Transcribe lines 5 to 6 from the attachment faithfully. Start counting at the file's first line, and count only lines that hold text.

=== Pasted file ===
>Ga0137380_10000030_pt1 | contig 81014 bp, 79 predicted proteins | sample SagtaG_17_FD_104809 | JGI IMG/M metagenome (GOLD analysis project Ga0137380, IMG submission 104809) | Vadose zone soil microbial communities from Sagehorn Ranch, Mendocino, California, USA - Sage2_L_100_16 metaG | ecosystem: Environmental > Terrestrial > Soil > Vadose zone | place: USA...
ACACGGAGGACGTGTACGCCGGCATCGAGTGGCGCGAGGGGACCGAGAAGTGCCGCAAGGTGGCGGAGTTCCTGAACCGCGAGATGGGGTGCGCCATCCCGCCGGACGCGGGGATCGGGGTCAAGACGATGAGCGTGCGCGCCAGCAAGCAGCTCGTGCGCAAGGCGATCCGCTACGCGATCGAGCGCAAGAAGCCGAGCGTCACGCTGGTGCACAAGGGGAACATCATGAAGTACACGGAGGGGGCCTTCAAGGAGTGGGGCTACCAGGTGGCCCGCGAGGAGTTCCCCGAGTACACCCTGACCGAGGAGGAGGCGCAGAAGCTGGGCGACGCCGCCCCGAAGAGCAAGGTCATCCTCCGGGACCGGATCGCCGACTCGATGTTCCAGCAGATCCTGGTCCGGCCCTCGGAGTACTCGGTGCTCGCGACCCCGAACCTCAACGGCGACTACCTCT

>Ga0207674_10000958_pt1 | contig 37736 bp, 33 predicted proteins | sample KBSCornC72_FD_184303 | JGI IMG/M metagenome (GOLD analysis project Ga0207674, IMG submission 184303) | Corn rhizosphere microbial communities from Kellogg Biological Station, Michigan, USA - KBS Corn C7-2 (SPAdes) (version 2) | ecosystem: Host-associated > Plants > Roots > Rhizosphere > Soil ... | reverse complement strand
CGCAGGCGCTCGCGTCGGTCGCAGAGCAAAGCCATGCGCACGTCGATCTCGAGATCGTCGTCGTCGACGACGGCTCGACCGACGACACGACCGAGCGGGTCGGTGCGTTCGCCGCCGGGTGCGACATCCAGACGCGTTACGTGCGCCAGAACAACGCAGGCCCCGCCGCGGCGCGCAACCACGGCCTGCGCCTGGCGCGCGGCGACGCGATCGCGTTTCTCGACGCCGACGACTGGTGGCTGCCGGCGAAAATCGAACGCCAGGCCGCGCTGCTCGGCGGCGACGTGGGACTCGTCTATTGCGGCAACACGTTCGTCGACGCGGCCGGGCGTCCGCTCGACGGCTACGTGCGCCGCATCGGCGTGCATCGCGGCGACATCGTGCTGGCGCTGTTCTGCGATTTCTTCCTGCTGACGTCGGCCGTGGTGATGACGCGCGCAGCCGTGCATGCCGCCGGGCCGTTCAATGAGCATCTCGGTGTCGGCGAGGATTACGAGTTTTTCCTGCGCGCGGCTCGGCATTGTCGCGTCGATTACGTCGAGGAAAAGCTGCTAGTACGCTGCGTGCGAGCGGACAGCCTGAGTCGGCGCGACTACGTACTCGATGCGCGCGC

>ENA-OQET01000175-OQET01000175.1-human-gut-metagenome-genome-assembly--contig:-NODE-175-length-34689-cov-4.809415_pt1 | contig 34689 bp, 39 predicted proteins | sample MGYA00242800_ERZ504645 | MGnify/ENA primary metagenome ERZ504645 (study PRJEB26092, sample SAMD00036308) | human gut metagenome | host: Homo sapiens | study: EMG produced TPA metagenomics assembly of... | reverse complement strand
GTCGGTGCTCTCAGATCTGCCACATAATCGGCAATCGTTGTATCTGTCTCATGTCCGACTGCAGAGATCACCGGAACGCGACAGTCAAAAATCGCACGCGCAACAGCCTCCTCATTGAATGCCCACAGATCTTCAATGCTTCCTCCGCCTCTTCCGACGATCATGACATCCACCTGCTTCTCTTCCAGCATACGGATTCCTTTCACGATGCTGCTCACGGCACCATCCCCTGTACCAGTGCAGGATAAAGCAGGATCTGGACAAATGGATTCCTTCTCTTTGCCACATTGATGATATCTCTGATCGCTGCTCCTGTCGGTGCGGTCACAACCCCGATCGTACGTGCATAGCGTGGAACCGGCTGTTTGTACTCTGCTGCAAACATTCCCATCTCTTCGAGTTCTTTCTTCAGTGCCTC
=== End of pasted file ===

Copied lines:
>ENA-OQET01000175-OQET01000175.1-human-gut-metagenome-genome-assembly--contig:-NODE-175-length-34689-cov-4.809415_pt1 | contig 34689 bp, 39 predicted proteins | sample MGYA00242800_ERZ504645 | MGnify/ENA primary metagenome ERZ504645 (study PRJEB26092, sample SAMD00036308) | human gut metagenome | host: Homo sapiens | study: EMG produced TPA metagenomics assembly of... | reverse complement strand
GTCGGTGCTCTCAGATCTGCCACATAATCGGCAATCGTTGTATCTGTCTCATGTCCGACTGCAGAGATCACCGGAACGCGACAGTCAAAAATCGCACGCGCAACAGCCTCCTCATTGAATGCCCACAGATCTTCAATGCTTCCTCCGCCTCTTCCGACGATCATGACATCCACCTGCTTCTCTTCCAGCATACGGATTCCTTTCACGATGCTGCTCACGGCACCATCCCCTGTACCAGTGCAGGATAAAGCAGGATCTGGACAAATGGATTCCTTCTCTTTGCCACATTGATGATATCTCTGATCGCTGCTCCTGTCGGTGCGGTCACAACCCCGATCGTACGTGCATAGCGTGGAACCGGCTGTTTGTACTCTGCTGCAAACATTCCCATCTCTTCGAGTTCTTTCTTCAGTGCCTC